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Posted April 13, 2009 | Copyright © The Northern Virginia Daily
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Trusty sidekick: Mule goes from 'Idol' to star on silver screen

Steve Foster and Robert Duvall meet
Steve Foster, left, and Robert Duvall meet with Foster's national champion trick mule, Grace, at Southern States in Front Royal on Saturday. Grace appears with Duvall in the movie "Get Low," due to be released this fall. Andrew Thayer/Daily

Duvall meets with fans
Duvall meets with fans and signs an autograph for Fort Valley resident Robert Schultz, right. Andrew Thayer/Daily

Foster talks to the audience
Foster talks to the audience while Grace nuzzles up to him during the performance. Andrew Thayer/Daily

Grace dunks a basketball
The 3-year-old gave the crowd a show on Saturday, dunking a basketball. Andrew Thayer/Daily

Grace paints a picture
The 3-year-old paints a picture that was later auctioned off. Andrew Thayer/Daily


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By Preston Knight -- pknight@nvdaily.com

FRONT ROYAL -- Linette King approached her fiancé, Robert Schultz, with some news she figured he might be interested in.

"Robert Duvall's here," King said.

Little did she know, Schultz was already aware of Duvall's whereabouts, had seen him, met him and gotten the Academy-Award winning actor to sign the picture Schultz, of Fort Valley, handed him Saturday just moments after Duvall arrived at Southern States. The actor was there to attend a special performance by Grace, a 3-year-old mule and his co-star in the movie "Get Low" that will be released later this year.

Warren County resident Steve Foster owns and trains Grace, who last year won America's Ultimate Horse Idol competition in Richmond. It led to her earning a role in the movie, which is a true story set in the 1930s about a man (Duvall, as Felix "Bush" Breazeale) living in the woods in Tennessee. Bill Murray and Sissy Spacek also star.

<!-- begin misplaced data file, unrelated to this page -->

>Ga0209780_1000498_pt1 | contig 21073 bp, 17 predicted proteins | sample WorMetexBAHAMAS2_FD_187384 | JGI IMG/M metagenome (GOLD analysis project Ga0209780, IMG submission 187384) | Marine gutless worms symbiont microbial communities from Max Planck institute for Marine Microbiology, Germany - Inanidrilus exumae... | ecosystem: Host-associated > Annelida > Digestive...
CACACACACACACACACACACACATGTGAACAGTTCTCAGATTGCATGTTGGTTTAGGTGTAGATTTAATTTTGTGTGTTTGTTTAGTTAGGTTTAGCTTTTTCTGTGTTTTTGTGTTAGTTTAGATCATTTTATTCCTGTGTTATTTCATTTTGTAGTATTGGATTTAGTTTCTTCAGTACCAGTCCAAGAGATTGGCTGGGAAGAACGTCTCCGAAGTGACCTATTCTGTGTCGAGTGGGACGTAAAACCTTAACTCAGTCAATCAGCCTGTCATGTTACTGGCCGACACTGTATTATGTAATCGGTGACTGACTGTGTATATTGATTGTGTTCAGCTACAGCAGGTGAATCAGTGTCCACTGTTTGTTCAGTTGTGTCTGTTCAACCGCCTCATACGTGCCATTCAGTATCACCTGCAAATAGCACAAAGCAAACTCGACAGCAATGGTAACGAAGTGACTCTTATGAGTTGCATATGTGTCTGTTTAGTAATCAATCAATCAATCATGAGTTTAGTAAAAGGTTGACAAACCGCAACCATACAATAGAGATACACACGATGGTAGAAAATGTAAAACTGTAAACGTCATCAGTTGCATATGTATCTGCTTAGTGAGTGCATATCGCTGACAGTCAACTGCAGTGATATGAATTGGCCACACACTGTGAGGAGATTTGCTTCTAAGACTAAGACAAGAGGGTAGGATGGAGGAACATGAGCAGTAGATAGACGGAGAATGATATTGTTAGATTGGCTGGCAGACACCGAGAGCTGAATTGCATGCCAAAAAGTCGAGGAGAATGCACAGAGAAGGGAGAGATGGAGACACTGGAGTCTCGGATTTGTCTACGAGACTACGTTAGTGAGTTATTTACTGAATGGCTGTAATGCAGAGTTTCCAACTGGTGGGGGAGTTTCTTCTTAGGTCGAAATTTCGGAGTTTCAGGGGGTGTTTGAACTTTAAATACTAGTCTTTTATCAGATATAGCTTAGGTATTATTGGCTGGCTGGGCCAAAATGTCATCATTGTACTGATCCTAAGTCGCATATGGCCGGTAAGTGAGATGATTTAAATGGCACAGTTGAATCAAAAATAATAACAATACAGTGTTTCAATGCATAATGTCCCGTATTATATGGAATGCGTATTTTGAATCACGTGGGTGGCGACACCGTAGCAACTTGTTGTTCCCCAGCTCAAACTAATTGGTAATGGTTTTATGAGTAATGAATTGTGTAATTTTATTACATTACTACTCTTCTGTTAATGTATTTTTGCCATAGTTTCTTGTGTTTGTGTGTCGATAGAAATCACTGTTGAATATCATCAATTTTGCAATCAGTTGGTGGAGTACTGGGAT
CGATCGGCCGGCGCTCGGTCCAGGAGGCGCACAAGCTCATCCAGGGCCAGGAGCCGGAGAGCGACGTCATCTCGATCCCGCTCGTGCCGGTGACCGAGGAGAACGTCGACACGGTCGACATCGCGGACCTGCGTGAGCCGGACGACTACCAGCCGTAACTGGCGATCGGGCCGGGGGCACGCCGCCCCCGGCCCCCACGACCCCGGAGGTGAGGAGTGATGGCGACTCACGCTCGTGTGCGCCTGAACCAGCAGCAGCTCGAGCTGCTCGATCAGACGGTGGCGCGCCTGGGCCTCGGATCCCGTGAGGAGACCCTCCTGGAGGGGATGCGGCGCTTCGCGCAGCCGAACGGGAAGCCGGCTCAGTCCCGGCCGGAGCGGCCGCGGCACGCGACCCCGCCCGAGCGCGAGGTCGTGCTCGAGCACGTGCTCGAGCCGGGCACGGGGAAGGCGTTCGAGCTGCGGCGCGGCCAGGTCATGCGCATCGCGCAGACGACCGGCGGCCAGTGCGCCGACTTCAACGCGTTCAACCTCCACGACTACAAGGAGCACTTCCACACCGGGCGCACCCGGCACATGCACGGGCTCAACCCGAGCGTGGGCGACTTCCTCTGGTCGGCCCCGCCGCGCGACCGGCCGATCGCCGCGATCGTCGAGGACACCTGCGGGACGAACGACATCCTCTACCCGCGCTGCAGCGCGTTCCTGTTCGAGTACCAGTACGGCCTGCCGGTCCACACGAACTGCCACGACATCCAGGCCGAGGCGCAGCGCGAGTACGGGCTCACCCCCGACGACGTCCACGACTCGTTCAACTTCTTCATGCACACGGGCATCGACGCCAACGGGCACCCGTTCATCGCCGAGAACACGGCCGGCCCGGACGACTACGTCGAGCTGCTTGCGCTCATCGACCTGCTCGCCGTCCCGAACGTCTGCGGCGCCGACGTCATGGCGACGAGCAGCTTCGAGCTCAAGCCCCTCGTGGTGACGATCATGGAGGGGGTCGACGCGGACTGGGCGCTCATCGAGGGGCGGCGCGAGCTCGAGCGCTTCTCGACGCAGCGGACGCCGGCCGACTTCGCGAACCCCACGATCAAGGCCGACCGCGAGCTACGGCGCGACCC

Foster and Grace spent 30 days in Marietta, Ga., filming. Duvall, who has a farm about 20 miles from Front Royal, told the several hundred people in attendance Saturday that Grace did a great job on the set.

"She might steal a few scenes from me," he said.

In one scene, where the mule is to meet Duvall at a certain mark, Grace got it right the first time, he said. The director, however, wanted to repeat the scene multiple times, something that eventually aggravated Grace and sent her off running, Duvall said.

"She knew when she had it," he said.

But for all that Grace did then or Saturday -- she rang a bell, dunked a toy basketball, stood on a 144-square-inch stool, pushed a baby stroller and more -- and not to mention the hype leading up to the Southern States event, Duvall, who was listed as a "guest star" on the roadside sign, was still the main attraction.

Schultz was one of the first people to greet the actor, who arrived with three other people in a Honda Pilot, displaying no real sign of celebrity. Schultz had the actor sign a picture from the Western miniseries "Lonesome Dove." Duvall was pictured with co-stars Robert Urich and Tommy Lee Jones.

Schultz showed King his prized possession, and was later questioned by her.

"Are we going to have to watch the "Lonesome Dove" tonight?" she said.

The best autograph request, though, likely came from Ceara Richards, who pleaded to Duvall, "Can you sign my arm, please, please, please?"

Ceara, 10, was in attendance with the Warren County 4-H's horse and livestock club. She's familiar with Duvall from his work in "Kicking and Screaming," a comedy that pits Duvall as a coach against his son's team, coached by Will Ferrell.

Ceara, of Bentonville, identifies more with the younger Ferrell, of course, and would have requested a different location for his autograph.

"He'd be on my forehead," she said.

Still, Ceara had a plan for keeping the "Bob Duvall" that was written on her right arm visible for her classmates to see when school starts again Tuesday.

"I'll take a little toothbrush and wash around it," she said. "Then I'll spray Febreze on it."

"Get Low" is scheduled to be released in October.

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